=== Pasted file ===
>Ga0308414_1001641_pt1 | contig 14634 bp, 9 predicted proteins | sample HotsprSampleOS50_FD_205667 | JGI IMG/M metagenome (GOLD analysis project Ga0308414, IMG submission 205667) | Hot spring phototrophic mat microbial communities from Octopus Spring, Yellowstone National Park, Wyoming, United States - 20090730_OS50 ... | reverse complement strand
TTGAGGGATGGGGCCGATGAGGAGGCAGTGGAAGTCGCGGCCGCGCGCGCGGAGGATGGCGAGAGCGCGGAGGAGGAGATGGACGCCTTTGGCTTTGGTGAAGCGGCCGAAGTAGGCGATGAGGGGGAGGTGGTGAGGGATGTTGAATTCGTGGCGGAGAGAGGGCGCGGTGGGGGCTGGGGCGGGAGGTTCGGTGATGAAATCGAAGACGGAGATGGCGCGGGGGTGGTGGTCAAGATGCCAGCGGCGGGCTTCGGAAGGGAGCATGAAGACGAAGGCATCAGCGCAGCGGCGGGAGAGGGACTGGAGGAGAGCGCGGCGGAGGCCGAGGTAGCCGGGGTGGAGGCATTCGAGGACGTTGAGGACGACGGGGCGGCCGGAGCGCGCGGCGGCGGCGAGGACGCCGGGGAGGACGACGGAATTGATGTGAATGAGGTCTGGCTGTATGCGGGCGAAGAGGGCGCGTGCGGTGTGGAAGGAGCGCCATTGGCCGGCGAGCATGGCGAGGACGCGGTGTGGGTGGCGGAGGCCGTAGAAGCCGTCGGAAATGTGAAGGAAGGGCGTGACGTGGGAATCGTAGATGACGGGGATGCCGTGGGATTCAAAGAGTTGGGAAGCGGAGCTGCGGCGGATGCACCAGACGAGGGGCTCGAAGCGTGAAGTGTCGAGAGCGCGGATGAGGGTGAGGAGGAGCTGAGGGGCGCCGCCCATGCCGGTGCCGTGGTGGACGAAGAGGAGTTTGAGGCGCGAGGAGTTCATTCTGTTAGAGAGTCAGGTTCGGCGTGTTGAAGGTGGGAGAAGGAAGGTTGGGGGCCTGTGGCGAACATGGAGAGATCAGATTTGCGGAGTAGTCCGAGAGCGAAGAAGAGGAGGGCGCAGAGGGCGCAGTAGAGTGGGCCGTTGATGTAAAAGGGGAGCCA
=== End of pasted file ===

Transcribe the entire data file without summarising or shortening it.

>Ga0308414_1001641_pt1 | contig 14634 bp, 9 predicted proteins | sample HotsprSampleOS50_FD_205667 | JGI IMG/M metagenome (GOLD analysis project Ga0308414, IMG submission 205667) | Hot spring phototrophic mat microbial communities from Octopus Spring, Yellowstone National Park, Wyoming, United States - 20090730_OS50 ... | reverse complement strand
TTGAGGGATGGGGCCGATGAGGAGGCAGTGGAAGTCGCGGCCGCGCGCGCGGAGGATGGCGAGAGCGCGGAGGAGGAGATGGACGCCTTTGGCTTTGGTGAAGCGGCCGAAGTAGGCGATGAGGGGGAGGTGGTGAGGGATGTTGAATTCGTGGCGGAGAGAGGGCGCGGTGGGGGCTGGGGCGGGAGGTTCGGTGATGAAATCGAAGACGGAGATGGCGCGGGGGTGGTGGTCAAGATGCCAGCGGCGGGCTTCGGAAGGGAGCATGAAGACGAAGGCATCAGCGCAGCGGCGGGAGAGGGACTGGAGGAGAGCGCGGCGGAGGCCGAGGTAGCCGGGGTGGAGGCATTCGAGGACGTTGAGGACGACGGGGCGGCCGGAGCGCGCGGCGGCGGCGAGGACGCCGGGGAGGACGACGGAATTGATGTGAATGAGGTCTGGCTGTATGCGGGCGAAGAGGGCGCGTGCGGTGTGGAAGGAGCGCCATTGGCCGGCGAGCATGGCGAGGACGCGGTGTGGGTGGCGGAGGCCGTAGAAGCCGTCGGAAATGTGAAGGAAGGGCGTGACGTGGGAATCGTAGATGACGGGGATGCCGTGGGATTCAAAGAGTTGGGAAGCGGAGCTGCGGCGGATGCACCAGACGAGGGGCTCGAAGCGTGAAGTGTCGAGAGCGCGGATGAGGGTGAGGAGGAGCTGAGGGGCGCCGCCCATGCCGGTGCCGTGGTGGACGAAGAGGAGTTTGAGGCGCGAGGAGTTCATTCTGTTAGAGAGTCAGGTTCGGCGTGTTGAAGGTGGGAGAAGGAAGGTTGGGGGCCTGTGGCGAACATGGAGAGATCAGATTTGCGGAGTAGTCCGAGAGCGAAGAAGAGGAGGGCGCAGAGGGCGCAGTAGAGTGGGCCGTTGATGTAAAAGGGGAGCCA